a biasing means for biasing the control valve towards the closed position, the biasing means tending to expel the elbow from the pump body outlet, the elbow being restrained by the attached motor.
Description
BACKGROUND OF THE INVENTION

This invention relates generally to transfer pumps for agricultural chemicals and more particularly to emergency shut-off valves for use with such pumps.

Equipment used to handle chemicals, such as agricultural pesticides and herbicides, must be designed to prevent leakage in the event of a catastrophic accident. A typical accident involves a chemical container and installed pump falling out of a transport vehicle. Frequently, the pump motor shears off, damaging the pump or container, thereby causing uncontrolled leakage of chemicals.

The foregoing illustrates limitations known to exist in present agricultural chemical transfer pumps. Thus, it is apparent that it would be advantageous to provide an alternative directed to overcoming one or more of the limitations set forth above. Accordingly, a suitable alternative is provided including features more fully disclosed hereinafter.

SUMMARY OF THE INVENTION

In one aspect of the present invention, this is accomplished by providing a pump comprising: a pump body having an inlet, an outlet and a pump therein; a motor for operating the pump; attachment means for detachably coupling the motor to the pump body; and valve means for controlling the flow of fluid from the pump body outlet, the valve means opening in response to the motor being attached to the pump body and closing in response to the removal of the motor.

The foregoing and other aspects will become apparent from the following detailed description of the invention when considered in conjunction with the accompanying drawing figures.

BRIEF DESCRIPTION OF THE DRAWING FIGURES

FIG. 1 is a side elevational view of a pumping system incorporating an automatic emergency shut-off valve;

FIG. 2 is an exploded view of the pumping system shown in FIG. 1, illustrating the removable motor;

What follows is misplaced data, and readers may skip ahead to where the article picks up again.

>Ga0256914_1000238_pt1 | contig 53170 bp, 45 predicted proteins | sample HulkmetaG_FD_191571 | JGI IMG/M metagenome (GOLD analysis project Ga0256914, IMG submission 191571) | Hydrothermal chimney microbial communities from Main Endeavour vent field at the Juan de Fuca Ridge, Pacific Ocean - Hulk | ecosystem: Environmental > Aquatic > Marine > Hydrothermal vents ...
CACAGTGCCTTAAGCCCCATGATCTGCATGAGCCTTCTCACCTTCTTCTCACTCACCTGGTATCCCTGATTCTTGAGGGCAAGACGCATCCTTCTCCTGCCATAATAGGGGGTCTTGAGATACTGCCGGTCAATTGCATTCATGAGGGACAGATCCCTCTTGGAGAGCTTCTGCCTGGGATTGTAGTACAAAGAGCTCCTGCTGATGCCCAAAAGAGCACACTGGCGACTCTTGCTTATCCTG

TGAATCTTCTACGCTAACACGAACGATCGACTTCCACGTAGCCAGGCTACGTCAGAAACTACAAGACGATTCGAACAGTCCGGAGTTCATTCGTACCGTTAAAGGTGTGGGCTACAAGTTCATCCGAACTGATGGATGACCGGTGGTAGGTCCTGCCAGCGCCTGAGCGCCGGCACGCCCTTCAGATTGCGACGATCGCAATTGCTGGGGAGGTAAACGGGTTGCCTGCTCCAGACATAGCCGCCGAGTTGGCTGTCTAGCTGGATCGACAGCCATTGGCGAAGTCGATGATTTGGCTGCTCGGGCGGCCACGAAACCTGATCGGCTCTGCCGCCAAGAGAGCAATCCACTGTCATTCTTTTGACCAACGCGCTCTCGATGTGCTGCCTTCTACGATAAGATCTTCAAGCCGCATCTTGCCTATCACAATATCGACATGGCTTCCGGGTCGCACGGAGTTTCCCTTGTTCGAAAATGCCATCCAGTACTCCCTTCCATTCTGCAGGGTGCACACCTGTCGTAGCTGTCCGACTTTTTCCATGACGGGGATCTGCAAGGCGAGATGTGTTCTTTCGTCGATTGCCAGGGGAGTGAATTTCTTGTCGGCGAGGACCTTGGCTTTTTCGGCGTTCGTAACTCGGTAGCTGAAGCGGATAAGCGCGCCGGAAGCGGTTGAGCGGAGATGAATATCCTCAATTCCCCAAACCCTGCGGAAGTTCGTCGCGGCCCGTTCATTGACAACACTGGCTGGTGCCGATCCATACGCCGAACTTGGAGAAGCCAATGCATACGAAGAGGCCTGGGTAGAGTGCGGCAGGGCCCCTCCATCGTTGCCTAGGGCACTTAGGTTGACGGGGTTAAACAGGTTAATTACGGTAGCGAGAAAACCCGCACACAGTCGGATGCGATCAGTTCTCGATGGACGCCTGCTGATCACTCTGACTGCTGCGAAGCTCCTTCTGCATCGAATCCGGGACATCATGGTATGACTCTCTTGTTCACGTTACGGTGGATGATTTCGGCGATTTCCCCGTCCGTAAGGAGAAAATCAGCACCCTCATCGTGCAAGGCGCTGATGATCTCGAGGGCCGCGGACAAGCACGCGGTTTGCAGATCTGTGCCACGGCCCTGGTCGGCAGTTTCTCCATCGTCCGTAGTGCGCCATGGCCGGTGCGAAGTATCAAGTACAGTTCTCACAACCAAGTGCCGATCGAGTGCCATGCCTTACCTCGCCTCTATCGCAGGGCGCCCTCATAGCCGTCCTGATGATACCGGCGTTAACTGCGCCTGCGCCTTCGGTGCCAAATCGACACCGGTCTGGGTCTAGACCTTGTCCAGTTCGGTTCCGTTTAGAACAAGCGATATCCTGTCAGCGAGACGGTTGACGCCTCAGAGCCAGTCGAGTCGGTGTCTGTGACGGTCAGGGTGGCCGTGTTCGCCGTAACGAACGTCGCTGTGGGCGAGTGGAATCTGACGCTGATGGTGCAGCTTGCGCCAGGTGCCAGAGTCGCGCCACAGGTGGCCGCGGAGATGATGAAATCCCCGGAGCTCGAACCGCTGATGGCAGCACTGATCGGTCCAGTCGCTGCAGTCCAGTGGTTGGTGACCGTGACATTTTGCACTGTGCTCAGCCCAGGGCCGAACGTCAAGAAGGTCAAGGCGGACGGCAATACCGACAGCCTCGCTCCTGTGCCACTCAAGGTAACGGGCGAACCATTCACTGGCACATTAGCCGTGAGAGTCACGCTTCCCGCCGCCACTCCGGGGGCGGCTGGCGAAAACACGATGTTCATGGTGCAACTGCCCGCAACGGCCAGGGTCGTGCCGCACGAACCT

FIG. 3 is an exploded perspective of the pump shown in FIG. 1;

FIG. 4 is a bottom view of the valve plate with the valves in place;

FIG. 5 is a plan view of the valve plate shown in FIG. 4;

FIG. 6 is a plan view of the pump shown in FIG. 1; and

FIG. 7 is a sectional view taken on line 6--6 of FIG. 6 showing the details of the automatic shut-off valve.

DETAILED DESCRIPTION

FIG. 1 shows a pumping system, primarily for use with agricultural chemicals. Chemical containers 16, typically molded from plastic, are used to ship and dispense herbicides and pesticides. A large opening, about six inches in diameter, is provided in the top of the container 16 to accommodate a pump 20. The pump 20 shown in the FIGURES uses a detachable motor 10. The motor 10 may be permanently attached to the pump 20. An adapter plate 18 is used to mount the pump 20 to the container 16. A suction tube 24 attached to the pump inlet 60 extends into the container 16. The suction tube 24 has a suction fitting (not shown) which is biased into contact with the container bottom. A discharge elbow 22 is slidingly attached to the pump outlet 66. An elbow support 12 on the motor 10 housing holds the discharge elbow 22 in place when the motor 10 is attached to pump 20.

FIGS. 6 and 7 illustrate one embodiment of an automatic shut-off valve 80 used in the pump outlet 66 to prevent uncontrolled spillage of chemical from the container 16 in the event of a catastrophic accident. Shut-off valve 80 is a spring biased valve which is biased towards a closed position. The valve 80 has an elongated upwardly extending valve stem 88 with a cross arm 86 inserted in a bore in the upper end of the valve stem 88. The lower end of the valve stem 88 is formed into a valve seat 90 which seals against an O-ring 94 at the bottom of the pump outlet 66. A pump bottom housing 56, attached to lower end of the pump 20, provides support for a spring 96 which biases the valve 80 towards a closed position.

The preferred embodiment of the pumping system uses a detachable motor 10 as shown in FIGS. 1 and 2. The motor 10 is attached to a pump top housing 30 by a pair of screws 13 which are threaded into threaded inserts 84 located in motor mounting supports 82 radially extending from the pump top housing 30. Prior to attaching the motor 10 to the pump 20, a discharge elbow 22 is inserted into the pump outlet 66. The elbow 22 presses down on the valve cross arm 86, moving the shut-off valve 80 to an open position. An elbow support 12 attached to motor 10 housing holds the elbow 22 in place against the force of the spring 96.